The parties’ flexibility to allow DRM circumvention also requires them to consider whether rightsholders have already taken measures to allow those non-infringing uses to be made. This might mean that rightsholders will rely on the walled-garden sharing capabilities built in to their DRM systems, such as Ultraviolet, to oppose users being granted broader rights to circumvent DRM.

Alongside the prohibition on circumvention of DRM is a similar prohibition (QQ.G.13) on the removal of rights management information, with equivalent civil and criminal penalties. Since this offense is, once again, independent of the infringement of copyright, it could implicate a user who crops out an identifying watermark from an image, even if they are using that image for fair use purposes and even if they otherwise provide attribution of the original author by some other means.

The distribution of devices for decrypting encrypted satellite and cable signals is also separately proscribed (QQ.H.9), posing a further hazard to hackers wishing to experiment with or to repurpose broadcast media.

Criminal Enforcement and Civil Damages

On damages, the text (QQ.H.4) remains as bad as ever: rightsholders can submit “any legitimate measure of value” to a judicial authority for determination of damages, including the suggested retail price of infringing goods. Additionally, judges must have the power to order pre-established damages (at the rightsholder’s election), or additional damages, each of which may go beyond compensating the rightsholder for its actual loss, and thereby create a disproportionate chilling effect for users and innovators.

No exception to these damages provisions is made in cases where the rightsholder cannot be found after a diligent search, which puts the kibosh on ideas for the introduction of an orphan works regime that would cap remedies available against those who reproduce these otherwise-unavailable works.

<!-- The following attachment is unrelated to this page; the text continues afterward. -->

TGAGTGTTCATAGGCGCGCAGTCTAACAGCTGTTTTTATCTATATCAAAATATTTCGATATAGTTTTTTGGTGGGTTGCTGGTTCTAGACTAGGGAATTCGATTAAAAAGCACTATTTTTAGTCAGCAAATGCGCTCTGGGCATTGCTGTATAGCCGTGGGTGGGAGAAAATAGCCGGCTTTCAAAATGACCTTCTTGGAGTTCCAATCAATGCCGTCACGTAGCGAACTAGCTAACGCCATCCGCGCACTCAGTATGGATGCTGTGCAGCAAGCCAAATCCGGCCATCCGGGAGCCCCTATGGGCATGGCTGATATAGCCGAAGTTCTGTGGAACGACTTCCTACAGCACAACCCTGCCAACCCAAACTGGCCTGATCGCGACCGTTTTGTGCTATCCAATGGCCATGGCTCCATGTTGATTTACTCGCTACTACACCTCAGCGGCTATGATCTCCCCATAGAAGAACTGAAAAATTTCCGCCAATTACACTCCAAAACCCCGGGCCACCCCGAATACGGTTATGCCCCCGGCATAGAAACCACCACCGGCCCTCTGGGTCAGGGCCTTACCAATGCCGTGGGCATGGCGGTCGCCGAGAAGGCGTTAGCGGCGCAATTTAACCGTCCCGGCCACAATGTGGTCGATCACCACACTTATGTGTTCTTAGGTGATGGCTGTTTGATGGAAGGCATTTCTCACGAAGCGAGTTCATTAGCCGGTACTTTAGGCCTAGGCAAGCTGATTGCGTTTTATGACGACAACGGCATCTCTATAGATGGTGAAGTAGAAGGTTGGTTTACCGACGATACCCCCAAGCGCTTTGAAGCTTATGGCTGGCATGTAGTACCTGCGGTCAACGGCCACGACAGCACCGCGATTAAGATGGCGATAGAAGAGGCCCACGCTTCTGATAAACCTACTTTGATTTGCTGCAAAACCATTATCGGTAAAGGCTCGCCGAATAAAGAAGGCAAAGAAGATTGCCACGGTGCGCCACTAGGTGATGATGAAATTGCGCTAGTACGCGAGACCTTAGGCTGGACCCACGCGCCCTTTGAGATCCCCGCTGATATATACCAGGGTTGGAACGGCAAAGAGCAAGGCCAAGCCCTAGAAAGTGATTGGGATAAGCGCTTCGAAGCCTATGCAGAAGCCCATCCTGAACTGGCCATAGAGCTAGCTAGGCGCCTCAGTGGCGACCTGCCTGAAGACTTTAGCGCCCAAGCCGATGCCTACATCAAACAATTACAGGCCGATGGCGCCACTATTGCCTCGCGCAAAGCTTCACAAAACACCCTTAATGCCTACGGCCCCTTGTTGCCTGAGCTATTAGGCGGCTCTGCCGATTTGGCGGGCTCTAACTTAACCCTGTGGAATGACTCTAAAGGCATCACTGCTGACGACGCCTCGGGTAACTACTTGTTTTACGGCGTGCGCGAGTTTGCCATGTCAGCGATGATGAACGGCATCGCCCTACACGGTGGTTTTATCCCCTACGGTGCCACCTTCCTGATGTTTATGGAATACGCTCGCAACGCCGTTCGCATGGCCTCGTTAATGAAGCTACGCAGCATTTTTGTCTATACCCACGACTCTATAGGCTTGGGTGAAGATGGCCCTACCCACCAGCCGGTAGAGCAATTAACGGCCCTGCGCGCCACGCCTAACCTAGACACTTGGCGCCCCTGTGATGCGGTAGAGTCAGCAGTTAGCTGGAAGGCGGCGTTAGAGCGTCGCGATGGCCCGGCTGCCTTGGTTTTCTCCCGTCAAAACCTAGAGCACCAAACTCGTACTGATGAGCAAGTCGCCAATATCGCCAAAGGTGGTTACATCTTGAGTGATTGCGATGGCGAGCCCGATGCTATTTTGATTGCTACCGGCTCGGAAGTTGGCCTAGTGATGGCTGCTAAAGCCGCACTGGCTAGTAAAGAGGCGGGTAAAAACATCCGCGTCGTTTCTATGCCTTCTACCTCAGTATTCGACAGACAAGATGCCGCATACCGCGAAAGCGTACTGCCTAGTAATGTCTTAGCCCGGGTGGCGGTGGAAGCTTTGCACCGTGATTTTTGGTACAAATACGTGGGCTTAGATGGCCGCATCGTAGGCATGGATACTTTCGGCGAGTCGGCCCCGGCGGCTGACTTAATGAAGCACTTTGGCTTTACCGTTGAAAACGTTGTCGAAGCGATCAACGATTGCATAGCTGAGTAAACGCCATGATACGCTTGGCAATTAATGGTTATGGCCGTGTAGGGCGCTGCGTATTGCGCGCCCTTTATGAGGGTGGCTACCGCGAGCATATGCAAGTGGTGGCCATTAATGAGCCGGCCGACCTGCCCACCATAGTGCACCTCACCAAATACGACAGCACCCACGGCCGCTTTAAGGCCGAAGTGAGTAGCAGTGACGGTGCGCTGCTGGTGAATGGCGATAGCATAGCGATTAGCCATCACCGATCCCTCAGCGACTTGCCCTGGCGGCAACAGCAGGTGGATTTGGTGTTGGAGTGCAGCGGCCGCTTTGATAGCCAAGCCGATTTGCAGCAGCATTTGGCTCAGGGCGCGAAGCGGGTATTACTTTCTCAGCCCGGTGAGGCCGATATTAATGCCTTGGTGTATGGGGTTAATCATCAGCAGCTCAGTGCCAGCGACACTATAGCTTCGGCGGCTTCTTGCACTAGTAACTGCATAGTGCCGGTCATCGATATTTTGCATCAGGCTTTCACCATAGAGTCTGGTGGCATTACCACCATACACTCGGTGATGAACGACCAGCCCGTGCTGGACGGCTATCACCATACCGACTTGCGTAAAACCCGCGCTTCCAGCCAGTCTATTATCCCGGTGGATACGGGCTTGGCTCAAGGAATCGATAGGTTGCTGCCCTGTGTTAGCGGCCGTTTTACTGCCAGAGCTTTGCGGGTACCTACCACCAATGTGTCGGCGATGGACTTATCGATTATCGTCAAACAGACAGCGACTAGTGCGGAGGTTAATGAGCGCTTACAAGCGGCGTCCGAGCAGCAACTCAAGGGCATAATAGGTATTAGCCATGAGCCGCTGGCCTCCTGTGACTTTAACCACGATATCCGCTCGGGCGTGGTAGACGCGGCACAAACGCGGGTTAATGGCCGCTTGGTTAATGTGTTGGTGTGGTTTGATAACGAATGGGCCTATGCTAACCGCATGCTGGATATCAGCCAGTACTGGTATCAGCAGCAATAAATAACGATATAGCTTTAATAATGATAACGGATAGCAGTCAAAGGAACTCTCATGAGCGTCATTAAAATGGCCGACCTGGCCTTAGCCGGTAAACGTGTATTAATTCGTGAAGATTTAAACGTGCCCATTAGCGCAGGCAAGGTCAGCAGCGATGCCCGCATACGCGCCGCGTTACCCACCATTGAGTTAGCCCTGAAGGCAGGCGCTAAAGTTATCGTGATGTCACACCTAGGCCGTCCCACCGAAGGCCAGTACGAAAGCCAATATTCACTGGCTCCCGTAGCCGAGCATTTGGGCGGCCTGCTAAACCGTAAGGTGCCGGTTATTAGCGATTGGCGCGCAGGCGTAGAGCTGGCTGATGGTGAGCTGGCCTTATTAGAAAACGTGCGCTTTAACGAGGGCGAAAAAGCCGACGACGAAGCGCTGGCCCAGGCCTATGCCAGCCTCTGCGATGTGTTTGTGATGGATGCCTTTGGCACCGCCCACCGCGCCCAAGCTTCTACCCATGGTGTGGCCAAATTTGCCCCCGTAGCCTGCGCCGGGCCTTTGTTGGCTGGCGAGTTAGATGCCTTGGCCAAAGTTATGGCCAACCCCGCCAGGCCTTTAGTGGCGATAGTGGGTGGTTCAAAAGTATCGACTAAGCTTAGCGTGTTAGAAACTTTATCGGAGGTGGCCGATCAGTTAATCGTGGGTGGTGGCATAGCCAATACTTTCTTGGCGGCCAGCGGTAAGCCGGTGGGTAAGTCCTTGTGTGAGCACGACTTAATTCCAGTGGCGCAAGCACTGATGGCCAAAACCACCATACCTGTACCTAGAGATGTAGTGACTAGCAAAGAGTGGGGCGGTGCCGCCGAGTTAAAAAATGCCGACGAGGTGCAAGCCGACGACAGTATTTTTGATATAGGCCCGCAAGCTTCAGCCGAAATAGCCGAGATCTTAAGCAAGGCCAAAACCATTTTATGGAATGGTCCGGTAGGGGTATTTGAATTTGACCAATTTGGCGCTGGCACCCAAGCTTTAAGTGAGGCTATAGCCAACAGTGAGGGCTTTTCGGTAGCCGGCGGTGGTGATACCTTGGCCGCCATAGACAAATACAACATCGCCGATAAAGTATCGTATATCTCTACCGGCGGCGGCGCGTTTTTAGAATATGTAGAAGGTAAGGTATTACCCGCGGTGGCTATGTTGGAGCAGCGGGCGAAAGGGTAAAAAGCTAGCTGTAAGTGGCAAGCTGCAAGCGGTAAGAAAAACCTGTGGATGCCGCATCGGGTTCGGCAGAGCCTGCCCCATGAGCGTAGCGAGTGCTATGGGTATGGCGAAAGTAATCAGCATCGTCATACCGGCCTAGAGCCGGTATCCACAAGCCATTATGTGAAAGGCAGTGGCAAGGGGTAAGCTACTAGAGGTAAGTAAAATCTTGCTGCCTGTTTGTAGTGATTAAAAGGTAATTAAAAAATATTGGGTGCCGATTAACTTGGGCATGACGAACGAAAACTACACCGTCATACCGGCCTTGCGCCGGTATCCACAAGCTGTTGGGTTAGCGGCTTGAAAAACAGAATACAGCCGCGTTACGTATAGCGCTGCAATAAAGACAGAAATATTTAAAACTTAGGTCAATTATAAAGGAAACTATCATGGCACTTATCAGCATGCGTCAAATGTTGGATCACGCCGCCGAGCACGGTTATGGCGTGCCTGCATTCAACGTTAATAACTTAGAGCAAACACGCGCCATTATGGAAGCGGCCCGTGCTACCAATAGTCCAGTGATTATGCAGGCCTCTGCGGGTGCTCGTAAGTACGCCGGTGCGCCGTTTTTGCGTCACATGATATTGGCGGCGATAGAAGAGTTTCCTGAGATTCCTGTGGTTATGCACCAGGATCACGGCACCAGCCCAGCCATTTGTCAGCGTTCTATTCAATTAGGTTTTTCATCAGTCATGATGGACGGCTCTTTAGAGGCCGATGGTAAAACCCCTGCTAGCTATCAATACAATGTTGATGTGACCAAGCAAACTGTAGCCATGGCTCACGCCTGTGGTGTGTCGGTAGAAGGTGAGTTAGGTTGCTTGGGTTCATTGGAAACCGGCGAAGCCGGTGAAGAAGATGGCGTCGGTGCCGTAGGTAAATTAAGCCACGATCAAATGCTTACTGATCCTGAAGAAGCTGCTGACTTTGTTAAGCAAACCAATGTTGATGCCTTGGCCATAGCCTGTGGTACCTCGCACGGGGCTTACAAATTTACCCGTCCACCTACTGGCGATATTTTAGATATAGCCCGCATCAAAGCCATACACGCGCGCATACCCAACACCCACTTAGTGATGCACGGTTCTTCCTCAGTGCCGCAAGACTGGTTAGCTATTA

One of the scariest parts of the TPP is that not only can you be made liable to fines and criminal penalties, but that any materials and implements used in the creation of infringing copies can also be destroyed (QQ.H.4(12)). The same applies to devices and products used for circumventing DRM or removing rights management information (QQ.H.4(17)). Because multi-use devices such as computers are used for a diverse range of purposes, this is once again a disproportionate penalty. This could lead to a family’s home computer becoming seized simply because of its use in sharing files online, or for ripping Blu-Ray movies to a media center.

In some cases (QQ.H.7), the penalties for copyright infringement can even include jail time. Traditionally, this has because the infringer is operating a business of commercial piracy. But under the TPP, any act of willful copyright infringement on a commercial scale renders the infringer liable to criminal penalties, even if they were not carried out for financial gain, provided that they have a substantial prejudicial impact on the rightsholder. The copying of films that are still playing in movie theaters is also subject to separate criminal penalties, regardless of the scale of the infringement.

Trade Secrets